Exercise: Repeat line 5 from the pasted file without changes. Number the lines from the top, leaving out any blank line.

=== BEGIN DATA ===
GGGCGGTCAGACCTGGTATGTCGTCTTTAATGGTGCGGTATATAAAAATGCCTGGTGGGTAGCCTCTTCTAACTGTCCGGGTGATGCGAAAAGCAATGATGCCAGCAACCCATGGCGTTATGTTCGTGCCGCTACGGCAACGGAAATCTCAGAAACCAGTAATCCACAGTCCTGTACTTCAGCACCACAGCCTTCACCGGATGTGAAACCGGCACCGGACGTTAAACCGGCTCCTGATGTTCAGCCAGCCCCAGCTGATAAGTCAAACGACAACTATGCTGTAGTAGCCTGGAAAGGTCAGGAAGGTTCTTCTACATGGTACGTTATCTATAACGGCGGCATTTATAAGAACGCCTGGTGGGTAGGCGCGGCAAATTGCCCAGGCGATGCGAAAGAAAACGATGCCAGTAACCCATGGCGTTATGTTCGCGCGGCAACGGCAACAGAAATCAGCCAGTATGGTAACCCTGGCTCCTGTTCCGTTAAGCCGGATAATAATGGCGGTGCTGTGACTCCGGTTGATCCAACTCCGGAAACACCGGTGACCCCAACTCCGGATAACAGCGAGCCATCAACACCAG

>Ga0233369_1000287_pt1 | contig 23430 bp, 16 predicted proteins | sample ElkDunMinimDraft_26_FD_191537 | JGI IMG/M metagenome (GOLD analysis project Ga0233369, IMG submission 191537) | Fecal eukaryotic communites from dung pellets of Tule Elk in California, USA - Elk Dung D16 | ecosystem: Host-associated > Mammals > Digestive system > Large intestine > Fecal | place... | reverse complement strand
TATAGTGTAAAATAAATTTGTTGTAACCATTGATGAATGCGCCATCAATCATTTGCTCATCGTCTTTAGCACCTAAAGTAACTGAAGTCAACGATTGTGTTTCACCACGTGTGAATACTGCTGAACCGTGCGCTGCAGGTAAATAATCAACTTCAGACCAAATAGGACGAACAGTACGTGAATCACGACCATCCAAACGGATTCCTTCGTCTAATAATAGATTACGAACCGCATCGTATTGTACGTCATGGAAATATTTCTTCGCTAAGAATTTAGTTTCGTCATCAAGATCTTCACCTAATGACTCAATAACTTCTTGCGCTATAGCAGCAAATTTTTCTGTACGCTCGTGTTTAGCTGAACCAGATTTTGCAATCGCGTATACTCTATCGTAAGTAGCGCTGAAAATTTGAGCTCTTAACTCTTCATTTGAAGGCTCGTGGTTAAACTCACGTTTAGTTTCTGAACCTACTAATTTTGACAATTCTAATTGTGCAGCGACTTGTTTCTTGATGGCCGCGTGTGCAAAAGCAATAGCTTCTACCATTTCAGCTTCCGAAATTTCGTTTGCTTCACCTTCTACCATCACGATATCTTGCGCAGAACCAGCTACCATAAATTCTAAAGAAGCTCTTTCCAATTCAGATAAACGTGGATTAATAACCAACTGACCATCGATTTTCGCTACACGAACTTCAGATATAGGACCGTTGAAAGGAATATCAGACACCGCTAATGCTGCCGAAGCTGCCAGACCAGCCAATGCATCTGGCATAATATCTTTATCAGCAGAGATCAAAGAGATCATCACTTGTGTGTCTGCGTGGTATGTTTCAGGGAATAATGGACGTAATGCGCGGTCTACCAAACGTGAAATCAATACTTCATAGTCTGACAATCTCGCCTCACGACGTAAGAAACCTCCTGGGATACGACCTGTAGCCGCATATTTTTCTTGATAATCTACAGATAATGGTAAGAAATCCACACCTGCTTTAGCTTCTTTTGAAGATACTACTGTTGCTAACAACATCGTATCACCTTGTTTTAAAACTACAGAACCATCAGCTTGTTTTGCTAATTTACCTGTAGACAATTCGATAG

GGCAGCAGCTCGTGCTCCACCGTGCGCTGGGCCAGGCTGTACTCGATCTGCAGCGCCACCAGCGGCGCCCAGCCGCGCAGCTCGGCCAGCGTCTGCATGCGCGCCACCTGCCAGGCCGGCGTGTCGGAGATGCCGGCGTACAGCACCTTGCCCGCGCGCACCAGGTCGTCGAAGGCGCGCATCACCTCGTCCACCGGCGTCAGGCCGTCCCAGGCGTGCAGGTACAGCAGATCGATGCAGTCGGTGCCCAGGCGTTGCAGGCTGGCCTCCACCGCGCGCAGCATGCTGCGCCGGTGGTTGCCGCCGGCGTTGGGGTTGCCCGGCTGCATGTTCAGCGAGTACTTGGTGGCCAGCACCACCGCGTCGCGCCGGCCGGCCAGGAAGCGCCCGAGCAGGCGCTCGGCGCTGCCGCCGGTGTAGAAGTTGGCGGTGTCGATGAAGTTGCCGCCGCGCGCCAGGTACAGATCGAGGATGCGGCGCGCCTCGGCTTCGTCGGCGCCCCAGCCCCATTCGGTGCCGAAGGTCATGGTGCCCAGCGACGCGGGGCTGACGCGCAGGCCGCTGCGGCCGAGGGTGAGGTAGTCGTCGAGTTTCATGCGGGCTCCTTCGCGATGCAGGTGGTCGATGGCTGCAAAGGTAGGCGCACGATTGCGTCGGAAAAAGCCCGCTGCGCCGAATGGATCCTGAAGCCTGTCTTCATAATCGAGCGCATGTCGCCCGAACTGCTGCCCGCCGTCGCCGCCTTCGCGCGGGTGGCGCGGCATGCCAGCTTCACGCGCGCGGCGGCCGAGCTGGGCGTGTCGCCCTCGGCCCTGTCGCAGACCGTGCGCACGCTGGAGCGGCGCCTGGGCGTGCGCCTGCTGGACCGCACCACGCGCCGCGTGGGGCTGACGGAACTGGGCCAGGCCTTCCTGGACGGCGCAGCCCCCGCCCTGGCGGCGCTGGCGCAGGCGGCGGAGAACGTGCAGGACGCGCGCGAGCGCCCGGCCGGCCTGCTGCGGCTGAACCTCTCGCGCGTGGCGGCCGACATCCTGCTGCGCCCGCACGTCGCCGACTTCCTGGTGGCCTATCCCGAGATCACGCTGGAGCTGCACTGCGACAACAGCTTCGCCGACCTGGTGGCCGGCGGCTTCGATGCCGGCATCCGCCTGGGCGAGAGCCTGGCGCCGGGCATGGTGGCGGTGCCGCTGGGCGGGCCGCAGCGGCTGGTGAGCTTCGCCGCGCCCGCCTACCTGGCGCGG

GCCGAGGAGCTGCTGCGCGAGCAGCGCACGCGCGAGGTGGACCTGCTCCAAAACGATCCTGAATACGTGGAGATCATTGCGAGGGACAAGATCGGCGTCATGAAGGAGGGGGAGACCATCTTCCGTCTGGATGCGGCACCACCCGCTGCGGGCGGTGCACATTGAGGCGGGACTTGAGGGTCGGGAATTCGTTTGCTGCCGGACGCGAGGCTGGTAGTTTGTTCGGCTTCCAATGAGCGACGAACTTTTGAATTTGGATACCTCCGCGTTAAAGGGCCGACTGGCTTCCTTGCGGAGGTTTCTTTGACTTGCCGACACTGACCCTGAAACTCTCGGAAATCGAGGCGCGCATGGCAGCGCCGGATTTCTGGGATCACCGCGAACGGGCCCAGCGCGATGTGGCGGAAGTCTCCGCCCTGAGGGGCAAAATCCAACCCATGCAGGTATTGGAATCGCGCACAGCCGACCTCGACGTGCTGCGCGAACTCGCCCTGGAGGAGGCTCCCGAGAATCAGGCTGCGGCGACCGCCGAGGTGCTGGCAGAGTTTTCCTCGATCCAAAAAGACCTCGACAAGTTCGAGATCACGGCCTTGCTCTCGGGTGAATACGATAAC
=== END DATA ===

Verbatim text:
GCCGAGGAGCTGCTGCGCGAGCAGCGCACGCGCGAGGTGGACCTGCTCCAAAACGATCCTGAATACGTGGAGATCATTGCGAGGGACAAGATCGGCGTCATGAAGGAGGGGGAGACCATCTTCCGTCTGGATGCGGCACCACCCGCTGCGGGCGGTGCACATTGAGGCGGGACTTGAGGGTCGGGAATTCGTTTGCTGCCGGACGCGAGGCTGGTAGTTTGTTCGGCTTCCAATGAGCGACGAACTTTTGAATTTGGATACCTCCGCGTTAAAGGGCCGACTGGCTTCCTTGCGGAGGTTTCTTTGACTTGCCGACACTGACCCTGAAACTCTCGGAAATCGAGGCGCGCATGGCAGCGCCGGATTTCTGGGATCACCGCGAACGGGCCCAGCGCGATGTGGCGGAAGTCTCCGCCCTGAGGGGCAAAATCCAACCCATGCAGGTATTGGAATCGCGCACAGCCGACCTCGACGTGCTGCGCGAACTCGCCCTGGAGGAGGCTCCCGAGAATCAGGCTGCGGCGACCGCCGAGGTGCTGGCAGAGTTTTCCTCGATCCAAAAAGACCTCGACAAGTTCGAGATCACGGCCTTGCTCTCGGGTGAATACGATAAC